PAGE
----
ashem’s Messengers come in all shapes and sizes. They don’t actually wear a shirt or cap emblazoned with the GM (G-d’s Messenger) logo. But they appear when you need them.
I don’t fly business class, not even premium economy. Just plain ol’ boring economy. The upgrade is not usually much of a temptation, flying on short-haul flights from Israel. Firstly, the difference (in fare) doesn’t justify the distance (relatively short). Secondly, being my father’s daughter, I am blessed with the ability to sit anywhere and be asleep before takeoff.
I will however admit to a certain twinge, when boarding the Tel Aviv–Zurich early morning flight. Usually, one hasn’t gotten any sort of sleep, having to be at the airport at some indecent hour like 3 a.m. And I’m usually frantically finishing one more load of laundry to ensure that I don’t get any phone calls along the lines of “I don’t have a white shirt for the siyum!”
So yes, as I blearily file through that sleek business class section and I see that lie-flat bed and fat down pillow… well, maybe what I feel is a bit stronger than a twinge. Maybe it’s like a contraction in late labor. But I usually manage to walk through business class without any epidural, and fall asleep sitting up within minutes.
There I was, at the end of the winter, boarding Swiss #253 from Tel Aviv to Zurich. A young gate agent was scanning the boarding passes; he sported two earrings in one ear, and a stud in his eyebrow. Even in uniform, he looked like a cool dude.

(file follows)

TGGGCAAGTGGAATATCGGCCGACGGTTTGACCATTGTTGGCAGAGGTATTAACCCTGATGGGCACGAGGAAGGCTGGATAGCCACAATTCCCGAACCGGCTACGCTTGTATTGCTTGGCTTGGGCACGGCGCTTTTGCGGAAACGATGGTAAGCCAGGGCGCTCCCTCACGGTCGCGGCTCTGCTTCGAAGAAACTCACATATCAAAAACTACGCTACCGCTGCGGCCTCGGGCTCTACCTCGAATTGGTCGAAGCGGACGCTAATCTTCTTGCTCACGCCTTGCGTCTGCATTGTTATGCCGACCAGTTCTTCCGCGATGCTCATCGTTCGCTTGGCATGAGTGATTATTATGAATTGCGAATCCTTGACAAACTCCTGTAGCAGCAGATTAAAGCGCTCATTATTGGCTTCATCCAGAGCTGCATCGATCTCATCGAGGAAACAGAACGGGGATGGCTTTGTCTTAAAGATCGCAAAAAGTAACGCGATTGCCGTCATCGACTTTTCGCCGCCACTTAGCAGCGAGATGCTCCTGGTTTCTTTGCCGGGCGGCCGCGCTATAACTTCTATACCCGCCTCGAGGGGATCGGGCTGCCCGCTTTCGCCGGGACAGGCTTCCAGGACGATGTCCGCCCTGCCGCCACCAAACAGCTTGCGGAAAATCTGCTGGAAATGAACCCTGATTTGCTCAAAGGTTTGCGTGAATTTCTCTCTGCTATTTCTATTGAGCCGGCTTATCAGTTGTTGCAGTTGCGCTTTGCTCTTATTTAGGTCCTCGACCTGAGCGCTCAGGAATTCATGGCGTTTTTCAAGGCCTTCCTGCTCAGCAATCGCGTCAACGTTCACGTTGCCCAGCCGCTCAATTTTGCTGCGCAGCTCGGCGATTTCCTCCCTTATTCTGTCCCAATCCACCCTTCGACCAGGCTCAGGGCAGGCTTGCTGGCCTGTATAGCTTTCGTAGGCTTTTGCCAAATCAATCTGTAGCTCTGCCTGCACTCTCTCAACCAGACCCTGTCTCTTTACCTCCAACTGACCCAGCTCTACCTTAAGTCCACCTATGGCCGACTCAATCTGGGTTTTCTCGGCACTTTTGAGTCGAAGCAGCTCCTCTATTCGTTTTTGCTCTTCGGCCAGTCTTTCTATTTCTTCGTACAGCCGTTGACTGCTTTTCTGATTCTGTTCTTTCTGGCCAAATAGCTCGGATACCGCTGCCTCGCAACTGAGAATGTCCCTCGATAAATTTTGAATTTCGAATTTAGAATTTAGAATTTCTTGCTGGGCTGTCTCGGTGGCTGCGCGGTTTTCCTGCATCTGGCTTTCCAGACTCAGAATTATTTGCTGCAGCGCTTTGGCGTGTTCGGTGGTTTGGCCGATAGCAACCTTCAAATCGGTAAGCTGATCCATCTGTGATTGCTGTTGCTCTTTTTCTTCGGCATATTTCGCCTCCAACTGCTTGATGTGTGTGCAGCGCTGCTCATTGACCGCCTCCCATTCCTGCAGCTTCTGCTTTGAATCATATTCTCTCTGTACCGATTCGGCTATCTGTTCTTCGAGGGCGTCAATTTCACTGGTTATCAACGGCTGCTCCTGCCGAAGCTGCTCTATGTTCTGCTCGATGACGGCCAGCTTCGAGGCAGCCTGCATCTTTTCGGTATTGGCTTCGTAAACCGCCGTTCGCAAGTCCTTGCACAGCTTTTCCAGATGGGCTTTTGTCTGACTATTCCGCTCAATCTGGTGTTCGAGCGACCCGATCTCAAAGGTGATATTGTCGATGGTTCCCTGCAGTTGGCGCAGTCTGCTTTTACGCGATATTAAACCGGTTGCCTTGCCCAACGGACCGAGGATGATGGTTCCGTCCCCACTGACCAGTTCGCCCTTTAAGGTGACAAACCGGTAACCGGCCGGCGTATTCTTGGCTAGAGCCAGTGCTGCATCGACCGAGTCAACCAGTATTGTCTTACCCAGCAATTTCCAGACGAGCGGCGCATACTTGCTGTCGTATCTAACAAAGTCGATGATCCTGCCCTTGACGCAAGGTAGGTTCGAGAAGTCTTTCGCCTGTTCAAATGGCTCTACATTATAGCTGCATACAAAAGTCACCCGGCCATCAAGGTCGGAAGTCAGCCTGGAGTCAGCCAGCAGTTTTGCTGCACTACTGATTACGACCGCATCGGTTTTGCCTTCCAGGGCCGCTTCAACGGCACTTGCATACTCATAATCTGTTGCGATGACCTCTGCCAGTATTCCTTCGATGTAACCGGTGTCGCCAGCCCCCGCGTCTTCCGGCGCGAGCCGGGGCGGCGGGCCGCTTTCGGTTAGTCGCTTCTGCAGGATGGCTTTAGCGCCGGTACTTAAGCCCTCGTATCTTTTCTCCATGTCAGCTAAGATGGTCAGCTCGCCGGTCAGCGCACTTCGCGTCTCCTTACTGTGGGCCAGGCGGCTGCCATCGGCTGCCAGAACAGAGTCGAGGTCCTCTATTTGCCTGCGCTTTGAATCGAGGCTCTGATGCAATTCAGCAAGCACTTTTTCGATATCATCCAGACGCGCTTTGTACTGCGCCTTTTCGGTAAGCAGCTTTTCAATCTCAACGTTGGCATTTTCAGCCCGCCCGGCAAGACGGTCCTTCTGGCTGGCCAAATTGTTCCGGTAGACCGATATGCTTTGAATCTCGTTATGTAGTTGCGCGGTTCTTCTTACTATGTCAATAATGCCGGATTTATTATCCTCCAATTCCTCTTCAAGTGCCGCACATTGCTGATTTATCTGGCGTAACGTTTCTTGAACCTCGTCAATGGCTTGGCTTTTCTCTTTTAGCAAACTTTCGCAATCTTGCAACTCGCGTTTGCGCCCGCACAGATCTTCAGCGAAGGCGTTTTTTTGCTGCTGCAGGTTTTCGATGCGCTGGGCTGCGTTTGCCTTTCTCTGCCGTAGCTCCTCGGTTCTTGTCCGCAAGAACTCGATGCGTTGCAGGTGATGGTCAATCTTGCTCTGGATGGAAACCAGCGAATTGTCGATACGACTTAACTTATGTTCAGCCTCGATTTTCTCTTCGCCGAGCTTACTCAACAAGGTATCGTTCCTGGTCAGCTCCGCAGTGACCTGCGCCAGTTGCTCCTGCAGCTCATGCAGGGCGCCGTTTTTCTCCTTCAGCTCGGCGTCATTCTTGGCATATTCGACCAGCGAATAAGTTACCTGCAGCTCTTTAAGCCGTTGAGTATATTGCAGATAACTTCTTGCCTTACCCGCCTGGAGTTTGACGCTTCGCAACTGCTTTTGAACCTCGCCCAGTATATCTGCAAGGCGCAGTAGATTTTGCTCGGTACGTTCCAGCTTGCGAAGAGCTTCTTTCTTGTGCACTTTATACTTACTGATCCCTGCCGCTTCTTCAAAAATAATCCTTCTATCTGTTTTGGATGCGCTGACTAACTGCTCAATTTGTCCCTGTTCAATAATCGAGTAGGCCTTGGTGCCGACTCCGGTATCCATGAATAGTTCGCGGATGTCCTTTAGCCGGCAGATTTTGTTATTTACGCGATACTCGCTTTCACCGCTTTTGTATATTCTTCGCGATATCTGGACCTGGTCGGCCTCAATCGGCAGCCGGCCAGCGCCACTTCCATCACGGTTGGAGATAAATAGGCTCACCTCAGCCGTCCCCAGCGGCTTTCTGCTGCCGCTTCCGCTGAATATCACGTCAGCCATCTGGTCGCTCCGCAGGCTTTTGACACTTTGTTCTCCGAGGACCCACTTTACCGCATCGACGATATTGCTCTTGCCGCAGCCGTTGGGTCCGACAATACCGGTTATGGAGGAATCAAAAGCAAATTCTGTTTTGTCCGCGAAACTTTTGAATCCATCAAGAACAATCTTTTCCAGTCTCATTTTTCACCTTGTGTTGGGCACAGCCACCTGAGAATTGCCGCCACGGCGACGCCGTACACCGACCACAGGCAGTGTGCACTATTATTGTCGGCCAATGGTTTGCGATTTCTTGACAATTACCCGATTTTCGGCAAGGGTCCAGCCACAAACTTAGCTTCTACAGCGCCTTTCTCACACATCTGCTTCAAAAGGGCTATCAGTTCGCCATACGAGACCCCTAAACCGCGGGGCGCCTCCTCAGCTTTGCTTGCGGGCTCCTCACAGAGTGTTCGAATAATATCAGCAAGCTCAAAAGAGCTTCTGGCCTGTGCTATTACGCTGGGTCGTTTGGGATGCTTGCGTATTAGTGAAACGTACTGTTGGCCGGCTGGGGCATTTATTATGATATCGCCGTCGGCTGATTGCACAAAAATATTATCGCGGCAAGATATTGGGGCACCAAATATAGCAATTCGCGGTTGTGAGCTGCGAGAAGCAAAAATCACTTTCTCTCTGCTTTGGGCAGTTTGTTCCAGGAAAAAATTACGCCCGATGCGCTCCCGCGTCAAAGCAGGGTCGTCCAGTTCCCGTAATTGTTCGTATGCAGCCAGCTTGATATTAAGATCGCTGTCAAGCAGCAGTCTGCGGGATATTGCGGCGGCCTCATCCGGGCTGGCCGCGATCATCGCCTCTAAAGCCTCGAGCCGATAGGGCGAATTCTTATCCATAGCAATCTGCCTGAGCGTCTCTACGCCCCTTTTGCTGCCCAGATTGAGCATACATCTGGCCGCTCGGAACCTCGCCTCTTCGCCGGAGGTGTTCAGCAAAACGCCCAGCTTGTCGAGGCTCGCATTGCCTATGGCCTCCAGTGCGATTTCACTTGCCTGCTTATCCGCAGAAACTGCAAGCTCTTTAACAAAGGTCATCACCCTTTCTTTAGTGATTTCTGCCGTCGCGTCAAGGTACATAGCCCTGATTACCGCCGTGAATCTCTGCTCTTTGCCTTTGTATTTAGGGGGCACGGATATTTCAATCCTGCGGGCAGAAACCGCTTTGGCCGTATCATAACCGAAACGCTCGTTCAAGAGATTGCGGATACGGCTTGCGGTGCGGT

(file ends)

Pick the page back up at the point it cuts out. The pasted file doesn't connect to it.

As I passed, I nodded hello and even ventured a “Chodesh tov.” He looked at me, and suddenly held up his hand. The whole line stopped. He took my boarding pass and disappeared. I felt myself turning red. Was I on the Interpol list? Was there a restraining order against me (maybe someone heard me shrieking at my 16-year-old and reported me)? I saw Mr. Cool Agent busy at the computer, a second later the printer spit out a paper. He handed it to me with a flourish (giving me a glimpse of his arm tattoo), smiled and said, “Mi’shenichnas Adar marbim b’simchah.”
I looked down at the new boarding pass. Instead of 26K, the allocated seat was 8A. Bewildered, I looked up.
“It’s Adar, right?” he said. “To make you happy, we gave you an upgrade to business class.”
Tired as I was, I barely slept on that flight. I was having too good a time playing with the seat controls (upper back massage, lower back massage), spreading out my laptop, siddur, and enjoying my salad and bagel without spilling or bothering anybody else.
I love the unexpected; the upgrade was a treat, but the surprise was the shaliach.
(Excerpted from Family First, Issue 592)